Perhaps he’d gone to his club, she thought with a touch of gloom, or a tavern, or some other place men went to avoid their wives. She hoped he would return for dinner. He wouldn’t be so inconsiderate as to miss dinner without telling her in advance, would he? Hadn’t there been something about that in the contract? Yes, she was positive there had been. If it turned out he’d violated their contract after one week of marriage, she was going to do something drastic. Crumple it up in front of him. No—she would set fire to it. Or maybe—
Her thoughts were interrupted by a gentle knock on the doorjamb. She glanced at the doorway, and her heart gave a few extra thumps as she saw her husband standing there, big and dark, with his hair slightly disheveled. “May I come in?” he asked quietly.
“Oh, yes,” Cassandra said, flustered. “You needn’t ask, just …” She turned to her lady’s maid. “Meg, if you wouldn’t mind.”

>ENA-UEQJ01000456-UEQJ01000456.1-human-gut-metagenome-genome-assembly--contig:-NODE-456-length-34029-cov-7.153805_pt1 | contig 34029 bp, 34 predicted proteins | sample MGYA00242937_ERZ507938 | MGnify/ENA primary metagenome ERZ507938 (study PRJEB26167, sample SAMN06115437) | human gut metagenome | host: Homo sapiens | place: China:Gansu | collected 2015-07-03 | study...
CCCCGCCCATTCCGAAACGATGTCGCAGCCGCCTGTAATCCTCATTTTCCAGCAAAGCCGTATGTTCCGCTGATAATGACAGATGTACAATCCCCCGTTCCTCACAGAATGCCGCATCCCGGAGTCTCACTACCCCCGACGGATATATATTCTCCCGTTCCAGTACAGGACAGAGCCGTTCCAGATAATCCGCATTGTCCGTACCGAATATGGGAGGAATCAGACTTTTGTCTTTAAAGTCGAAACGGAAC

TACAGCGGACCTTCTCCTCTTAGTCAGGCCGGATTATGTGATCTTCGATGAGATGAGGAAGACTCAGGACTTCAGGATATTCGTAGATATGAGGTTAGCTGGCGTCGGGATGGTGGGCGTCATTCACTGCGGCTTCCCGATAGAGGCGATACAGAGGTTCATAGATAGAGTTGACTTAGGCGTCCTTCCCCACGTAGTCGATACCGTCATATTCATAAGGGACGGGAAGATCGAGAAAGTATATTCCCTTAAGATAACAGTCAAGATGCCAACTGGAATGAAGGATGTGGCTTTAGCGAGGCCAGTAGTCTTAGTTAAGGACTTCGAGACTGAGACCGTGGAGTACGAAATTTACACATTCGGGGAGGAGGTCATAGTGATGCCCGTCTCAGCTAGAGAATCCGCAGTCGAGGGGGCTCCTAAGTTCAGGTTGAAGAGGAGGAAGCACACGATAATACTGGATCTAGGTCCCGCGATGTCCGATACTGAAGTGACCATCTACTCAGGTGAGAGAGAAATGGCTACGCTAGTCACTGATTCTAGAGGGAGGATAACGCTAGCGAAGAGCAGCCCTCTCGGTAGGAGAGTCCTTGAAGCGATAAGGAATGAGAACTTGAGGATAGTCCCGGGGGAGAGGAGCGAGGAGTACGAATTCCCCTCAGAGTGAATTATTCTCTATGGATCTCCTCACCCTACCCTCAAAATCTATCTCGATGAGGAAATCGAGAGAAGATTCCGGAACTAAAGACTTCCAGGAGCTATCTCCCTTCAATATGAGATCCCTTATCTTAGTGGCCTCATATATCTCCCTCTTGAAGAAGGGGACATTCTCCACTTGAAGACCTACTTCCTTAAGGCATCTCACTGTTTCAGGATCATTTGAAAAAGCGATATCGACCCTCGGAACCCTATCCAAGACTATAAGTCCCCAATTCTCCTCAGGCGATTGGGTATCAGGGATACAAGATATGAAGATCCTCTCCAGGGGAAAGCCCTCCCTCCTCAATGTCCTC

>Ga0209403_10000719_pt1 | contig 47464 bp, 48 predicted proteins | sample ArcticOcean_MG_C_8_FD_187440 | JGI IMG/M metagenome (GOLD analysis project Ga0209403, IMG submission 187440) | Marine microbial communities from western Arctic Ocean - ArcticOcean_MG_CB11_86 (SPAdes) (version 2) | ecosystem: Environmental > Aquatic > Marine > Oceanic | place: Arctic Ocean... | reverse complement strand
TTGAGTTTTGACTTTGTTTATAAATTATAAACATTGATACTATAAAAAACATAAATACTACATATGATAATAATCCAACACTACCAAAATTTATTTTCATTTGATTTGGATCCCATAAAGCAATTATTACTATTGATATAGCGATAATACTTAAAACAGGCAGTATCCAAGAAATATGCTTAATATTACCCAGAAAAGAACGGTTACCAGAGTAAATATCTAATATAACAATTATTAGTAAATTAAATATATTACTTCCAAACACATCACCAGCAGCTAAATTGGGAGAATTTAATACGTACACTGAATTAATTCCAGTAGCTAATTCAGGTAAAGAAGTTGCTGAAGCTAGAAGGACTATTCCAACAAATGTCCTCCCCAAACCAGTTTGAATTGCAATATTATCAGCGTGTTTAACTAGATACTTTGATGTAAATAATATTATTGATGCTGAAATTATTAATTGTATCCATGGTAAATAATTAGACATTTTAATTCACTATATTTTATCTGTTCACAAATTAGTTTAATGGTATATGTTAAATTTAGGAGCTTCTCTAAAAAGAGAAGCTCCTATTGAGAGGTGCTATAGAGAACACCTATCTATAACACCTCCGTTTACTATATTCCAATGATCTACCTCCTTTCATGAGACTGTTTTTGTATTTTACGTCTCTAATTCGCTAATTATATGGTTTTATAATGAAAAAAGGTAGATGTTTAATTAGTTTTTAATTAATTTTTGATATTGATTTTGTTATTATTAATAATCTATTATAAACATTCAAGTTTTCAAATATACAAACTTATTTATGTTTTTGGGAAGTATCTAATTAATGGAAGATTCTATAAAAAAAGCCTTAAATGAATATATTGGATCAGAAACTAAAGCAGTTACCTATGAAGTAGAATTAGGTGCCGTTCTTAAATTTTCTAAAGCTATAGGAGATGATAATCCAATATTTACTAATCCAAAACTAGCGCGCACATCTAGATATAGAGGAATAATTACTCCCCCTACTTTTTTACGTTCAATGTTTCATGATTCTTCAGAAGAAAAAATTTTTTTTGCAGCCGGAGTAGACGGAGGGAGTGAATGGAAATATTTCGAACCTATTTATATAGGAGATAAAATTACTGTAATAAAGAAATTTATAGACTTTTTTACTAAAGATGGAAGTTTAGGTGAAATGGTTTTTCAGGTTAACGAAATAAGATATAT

“Yes, my lady.” The lady’s maid moved a fabric-covered box of stockings from the bed to the dresser. As she passed Cassandra, her eyes glinted with mischief, and she said beneath her breath, “That dog’s going for a trot again.”
Cassandra frowned, and ushered her from the room.
Tom came in, bringing the scent of winter air and dry leaves with him. He leaned back against the dresser and slid his hands in his pockets, his expression unfathomable.
“You went for a walk?” Cassandra asked.
“I hope it was pleasant.”
“Not especially.” He took a long breath and blew it out slowly.
“Tom,” she said uneasily, “what I said before—”
“Feelings are inconvenient,” Tom said. “It’s why I decided to limit mine to five. For most of my adult life, it’s been easy to keep to that. Then I met you. Now my feelings have multiplied like rabbits, and I seem to have nearly as many as normal people do. Which is too many. However … if a man with the average brain can manage all these feelings well enough to function efficiently, I, with my powerful and superior brain, can as well.”
Cassandra nodded encouragingly, although she wasn’t quite sure what he was saying.
“Bazzle no longer has to be a hall boy,” he said. “He can sleep in a room on this floor of the house, and eat at our table. We’ll educate him as you see fit. I’ll raise him as … as mine.”